Gov’t reasons for buying back bank shares still not clear
Opposition Leader Godwin Friday says that after meeting with a team from the government last week, he is still not clear as to why the government is buying back 31 per cent of the shares in the former National Commercial Bank (NCB).
The then wholly state-owned NCB became Bank of St. Vincent and the Grenadines (SVG) in 2010 after the government sold 51 per cent of the shares to Eastern Caribbean Financial Holdings (ECFH), who are also owners of the Bank of St. Lucia.
The 51 per cent stake was sold for EC$42 million, shortly after the Ralph Gonsalves administration had borrowed EC$100 million to shore up the NCB.
Gonsalves, who is also Minister of Finance, had hailed the transaction a “masterstroke”.
But Gonsalves announced on Monday that his government will repurchase 31 per cent of the shares, to once again become the main shareholder — and will divest these shares again in the medium term.
In addition to the government’s 43 per cent stake in the bank, the National Insurance Services, the state-owned social security agency, also has a 20 per cent stake in the bank.
Gonsalves said the 31 per cent of the shares would cost EC$32 million, but did not say how it would be financed.
Friday told a press conference in Kingstown on Wednesday that on June 29, one day before the government signed the agreement to buy back the shares, he, along with former opposition leader Arnhim Eustace, and Roland “Patel” Matthews, a vice president of the New Democratic Party, met with consultant, Andre Iton, Director General of Finance and Planning and Maurice Edwards, Budget Director, met at Democrat House.
Edwards had requested the meeting to inform the opposition members about the repurchase of the shares by the SVG government, Friday said.
“The meeting confirmed rumours about the transaction that had recently surfaced,” Friday said, adding that at the meeting, the NDP wanted to know when the repurchase would be done, why it was being done, how much shareholding the government would have in total, the role of the central bank in the transaction, the cost of the shares to be repurchased and how the government intended to pay for the shares.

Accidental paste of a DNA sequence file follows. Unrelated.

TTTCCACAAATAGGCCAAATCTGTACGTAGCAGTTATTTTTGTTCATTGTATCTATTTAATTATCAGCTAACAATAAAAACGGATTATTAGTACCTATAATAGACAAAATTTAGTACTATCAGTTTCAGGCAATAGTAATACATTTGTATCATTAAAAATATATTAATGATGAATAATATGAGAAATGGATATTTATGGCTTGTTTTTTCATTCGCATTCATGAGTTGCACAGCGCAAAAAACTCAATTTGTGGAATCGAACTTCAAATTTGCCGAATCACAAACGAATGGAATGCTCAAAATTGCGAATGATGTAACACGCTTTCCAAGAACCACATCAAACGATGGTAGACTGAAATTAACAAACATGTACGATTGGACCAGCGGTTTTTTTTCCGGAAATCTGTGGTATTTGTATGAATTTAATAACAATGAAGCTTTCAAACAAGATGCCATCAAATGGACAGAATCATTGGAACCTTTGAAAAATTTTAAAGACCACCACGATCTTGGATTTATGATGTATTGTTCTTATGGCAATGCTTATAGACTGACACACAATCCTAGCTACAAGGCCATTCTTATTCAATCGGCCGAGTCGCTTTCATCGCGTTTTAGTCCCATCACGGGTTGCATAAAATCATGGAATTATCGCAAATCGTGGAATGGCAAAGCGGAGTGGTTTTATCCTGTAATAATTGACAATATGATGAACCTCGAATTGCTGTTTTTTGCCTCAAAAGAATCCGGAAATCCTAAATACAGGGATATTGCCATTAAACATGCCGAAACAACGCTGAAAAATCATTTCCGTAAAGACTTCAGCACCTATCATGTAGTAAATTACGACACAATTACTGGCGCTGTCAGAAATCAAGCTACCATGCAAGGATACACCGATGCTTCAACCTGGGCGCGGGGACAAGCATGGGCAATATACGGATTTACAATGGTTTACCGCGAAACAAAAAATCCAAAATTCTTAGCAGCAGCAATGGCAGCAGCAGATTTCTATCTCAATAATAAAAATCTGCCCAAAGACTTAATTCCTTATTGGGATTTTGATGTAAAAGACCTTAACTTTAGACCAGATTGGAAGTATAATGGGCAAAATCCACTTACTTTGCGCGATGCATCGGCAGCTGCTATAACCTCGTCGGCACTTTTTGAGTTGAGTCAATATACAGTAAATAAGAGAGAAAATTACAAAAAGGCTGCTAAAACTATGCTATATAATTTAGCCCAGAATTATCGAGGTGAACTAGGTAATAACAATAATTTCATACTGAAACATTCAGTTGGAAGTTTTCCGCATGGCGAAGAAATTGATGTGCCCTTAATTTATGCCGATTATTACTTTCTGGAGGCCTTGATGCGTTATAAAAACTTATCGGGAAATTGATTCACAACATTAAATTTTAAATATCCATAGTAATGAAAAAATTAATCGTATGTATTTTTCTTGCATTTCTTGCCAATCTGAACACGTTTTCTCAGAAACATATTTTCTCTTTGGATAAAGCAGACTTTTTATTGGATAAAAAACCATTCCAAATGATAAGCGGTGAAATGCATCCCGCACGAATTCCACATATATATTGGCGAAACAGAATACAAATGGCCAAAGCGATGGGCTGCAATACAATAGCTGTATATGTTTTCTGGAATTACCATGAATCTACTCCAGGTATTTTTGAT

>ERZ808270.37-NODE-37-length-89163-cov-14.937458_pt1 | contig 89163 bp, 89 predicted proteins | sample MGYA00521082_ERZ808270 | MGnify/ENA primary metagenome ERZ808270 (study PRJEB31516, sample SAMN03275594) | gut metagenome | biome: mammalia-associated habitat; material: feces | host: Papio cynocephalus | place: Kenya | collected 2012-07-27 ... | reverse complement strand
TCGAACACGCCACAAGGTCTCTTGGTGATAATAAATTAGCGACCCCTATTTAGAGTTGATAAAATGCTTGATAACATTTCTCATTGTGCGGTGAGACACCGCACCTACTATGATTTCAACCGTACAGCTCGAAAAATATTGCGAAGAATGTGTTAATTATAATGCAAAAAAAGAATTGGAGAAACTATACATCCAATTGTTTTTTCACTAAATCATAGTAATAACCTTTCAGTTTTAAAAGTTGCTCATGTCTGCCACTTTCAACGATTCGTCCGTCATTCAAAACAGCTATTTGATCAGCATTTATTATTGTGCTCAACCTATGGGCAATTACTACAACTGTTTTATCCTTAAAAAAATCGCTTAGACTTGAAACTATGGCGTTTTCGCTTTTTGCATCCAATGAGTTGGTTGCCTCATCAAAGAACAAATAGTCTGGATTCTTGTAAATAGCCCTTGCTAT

“The answers given shed more light on the deal but did not satisfy all of our concerns,” he said, adding that Gonsalves’ statement on radio on Monday was similar in content and effect
“It is in our people’s interest to have a stable and thriving national banking sector. This means having stable and thriving banks. We were told several years ago that the sale of 51 per cent stake in the Bank to ECFH would strengthen the national bank. Today we are told that repurchasing the shares would also achieve that objective. We naturally hope that this will materialize in the quickest time to the benefit the shareholders, depositors and other users of the services of the bank. As for the government, we wish to know how it intends to finance the repurchase of the shares,” Friday said.
Responding to questions from the media, Friday noted that at one point the government is saying that amalgamation would strengthen the bank and another time is saying that going it on their own will.
He said something has been said about the requirements of an investor inSt. Lucia and that the government of St. Vincent felt it was in the nation’s interest to repurchase the shares because it seems that the marriage of the two banks is not going forward.
“But it is still not clear to all as to the push and the pull — who is initiating this transaction…” Friday said.
Speaking at the same press conference, Eustace said that he understands that the Allen Chastanet government, which came to office in Castries, after the NCB was sold, want to develop their bank on their own.
“They feel that the banking institution in their country needed, at this time, their own proposals to develop. They weren’t enamoured with the amalgamation. They want their system to go ahead on their own,” Eustace said.